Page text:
Here’s what it looks like if it does not have focus:

2.png

The next thing I need is an event handler:

function handleKeyDown(event) {
    console.log('keydown', event);
}

I often start out with a console.log to make sure that a function is getting called.

What’s next for Part 1? I need to make arrow keys move the player around. I can’t do that yet, because I don’t have a player position.

 1.3 Player movement

I need to keep track of the player position and then change it when a key is pressed.

let player = {x: 5, y: 4, ch: '@'};

function drawCharacter(character) {
    let {x, y, ch} = character;
    display.draw(x, y, ch);
}

function draw() {
    drawCharacter(player);
}

function handleKeyDown(event) {
    if (event.keyCode === ROT.KEYS.VK_RIGHT) { player.x++; }
    if (event.keyCode === ROT.KEYS.VK_LEFT)  { player.x--; }
    if (event.keyCode === ROT.KEYS.VK_DOWN)  { player.y++; }
    if (event.keyCode === ROT.KEYS.VK_UP)    { player.y--; }
    draw();
}

draw();

3.png

Two problems:

  1. When using arrow keys, the page scrolls. I can fix this by adding event.preventDefault(). But if I do that, then browser hotkeys stop working. So I need to do something a little smarter. I’m going to prevent the default only if I handled the key.
  2. The @ character doesn’t get erased when I move. I need to either draw a space character over the old position, or I need to clear the game board and redraw everything. I’m going to redraw everything. I find it to be simpler and less error prone.

This would be a good time to mention that the rot.js interactive manual doesn’t cover all the functionality. You may also want to look at the non-interactive documentation[9] for a more complete list of methods. In this case, I looked at display/canvas→Canvas[10] to find the clear method.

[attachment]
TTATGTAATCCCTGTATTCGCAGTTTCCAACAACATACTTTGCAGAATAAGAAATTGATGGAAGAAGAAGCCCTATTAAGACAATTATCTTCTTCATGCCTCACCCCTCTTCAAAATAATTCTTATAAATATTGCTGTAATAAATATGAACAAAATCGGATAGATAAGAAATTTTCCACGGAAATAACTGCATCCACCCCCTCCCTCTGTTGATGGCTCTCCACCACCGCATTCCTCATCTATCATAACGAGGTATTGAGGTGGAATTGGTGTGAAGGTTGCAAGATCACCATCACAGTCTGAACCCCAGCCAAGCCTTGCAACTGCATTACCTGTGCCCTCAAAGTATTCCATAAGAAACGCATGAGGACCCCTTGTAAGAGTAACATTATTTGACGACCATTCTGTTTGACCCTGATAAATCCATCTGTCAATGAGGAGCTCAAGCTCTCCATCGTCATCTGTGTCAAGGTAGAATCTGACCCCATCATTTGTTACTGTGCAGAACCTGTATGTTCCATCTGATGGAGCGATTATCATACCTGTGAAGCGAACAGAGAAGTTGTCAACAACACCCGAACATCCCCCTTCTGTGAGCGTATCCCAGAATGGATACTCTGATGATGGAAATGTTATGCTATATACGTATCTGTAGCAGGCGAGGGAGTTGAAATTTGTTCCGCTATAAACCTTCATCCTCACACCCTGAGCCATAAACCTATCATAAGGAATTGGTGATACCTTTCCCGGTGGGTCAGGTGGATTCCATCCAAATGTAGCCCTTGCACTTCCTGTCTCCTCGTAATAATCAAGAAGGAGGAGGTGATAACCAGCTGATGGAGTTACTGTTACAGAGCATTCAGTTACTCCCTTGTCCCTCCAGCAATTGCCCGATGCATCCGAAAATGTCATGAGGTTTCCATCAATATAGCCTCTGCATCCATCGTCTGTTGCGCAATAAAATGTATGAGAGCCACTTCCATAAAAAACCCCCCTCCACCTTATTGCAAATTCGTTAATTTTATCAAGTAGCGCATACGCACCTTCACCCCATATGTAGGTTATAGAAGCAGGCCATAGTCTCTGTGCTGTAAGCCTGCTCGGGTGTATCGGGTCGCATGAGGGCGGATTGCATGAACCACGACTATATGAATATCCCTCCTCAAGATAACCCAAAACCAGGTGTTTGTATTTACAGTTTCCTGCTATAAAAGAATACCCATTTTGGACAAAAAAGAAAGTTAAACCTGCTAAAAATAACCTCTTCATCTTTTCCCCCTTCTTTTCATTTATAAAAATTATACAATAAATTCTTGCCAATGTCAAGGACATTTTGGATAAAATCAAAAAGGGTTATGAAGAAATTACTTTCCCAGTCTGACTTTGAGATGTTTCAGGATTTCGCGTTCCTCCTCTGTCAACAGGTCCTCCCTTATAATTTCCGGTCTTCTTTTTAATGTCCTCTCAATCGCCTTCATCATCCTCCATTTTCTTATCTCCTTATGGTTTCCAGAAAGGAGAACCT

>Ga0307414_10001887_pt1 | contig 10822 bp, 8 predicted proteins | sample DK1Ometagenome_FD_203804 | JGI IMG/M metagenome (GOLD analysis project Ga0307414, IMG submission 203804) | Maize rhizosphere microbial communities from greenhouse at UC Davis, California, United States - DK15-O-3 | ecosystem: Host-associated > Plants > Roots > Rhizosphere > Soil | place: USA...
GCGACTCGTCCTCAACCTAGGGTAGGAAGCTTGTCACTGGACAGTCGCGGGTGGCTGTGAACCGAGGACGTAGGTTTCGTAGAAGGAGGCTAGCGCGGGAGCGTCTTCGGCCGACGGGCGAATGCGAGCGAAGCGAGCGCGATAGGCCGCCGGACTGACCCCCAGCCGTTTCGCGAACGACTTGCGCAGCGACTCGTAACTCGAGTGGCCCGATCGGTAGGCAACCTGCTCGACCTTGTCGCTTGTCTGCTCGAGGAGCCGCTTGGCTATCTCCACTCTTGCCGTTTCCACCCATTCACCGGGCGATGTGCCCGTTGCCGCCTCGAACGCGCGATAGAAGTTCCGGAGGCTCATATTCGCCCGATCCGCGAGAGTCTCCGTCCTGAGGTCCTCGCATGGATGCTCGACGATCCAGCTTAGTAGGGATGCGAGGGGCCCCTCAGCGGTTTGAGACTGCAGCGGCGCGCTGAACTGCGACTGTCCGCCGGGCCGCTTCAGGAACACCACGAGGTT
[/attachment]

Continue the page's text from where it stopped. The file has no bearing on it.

Part 1[11] of the Python tutorial splits up keyboard handling into a function that generates an action and another function that performs the action. I’ll do the same.

function handleKeys(keyCode) {
    const actions = {
        [ROT.KEYS.VK_RIGHT]: () => ['move', +1, 0],
        [ROT.KEYS.VK_LEFT]:  () => ['move', -1, 0],
        [ROT.KEYS.VK_DOWN]:  () => ['move', 0, +1],
        [ROT.KEYS.VK_UP]:    () => ['move', 0, -1],
    };
    let action = actions[keyCode];
    return action ? action() : undefined;
}

function handleKeyDown(event) {
    let action = handleKeys(event.keyCode);
    if (action) {
        if (action[0] === 'move') {
            let [_, dx, dy] = action;
            player.x += dx;
            player.y += dy;
            draw();
        } else {
            throw `unhandled action ${action}`;
        }
        event.preventDefault();
    }
}

function draw() {
    display.clear();
    drawCharacter(player);
}

Ok, that’s better. It only captures keys that are being used for the game, and leaves browser hotkeys alone. And it erases the screen before drawing a new frame.

What else is in Part 1 of the tutorial?

I’m going to skip these two.

Note: I later changed the code from using keyCode to using key. This is a newer browser feature, and it provides a string name of the key that was pressed, handling shifted keys too. For example, keyCode doesn’t distinguish between / and ? because they are on the same key, but key will be different.

 2  The generic Entity, the render functions, and the map#

Part 2[12] of the tutorial covers entities. My design differs slightly from the tutorial:

  1. I include only “instance” data in the entity, such as position and health, but not “static” data such as its color.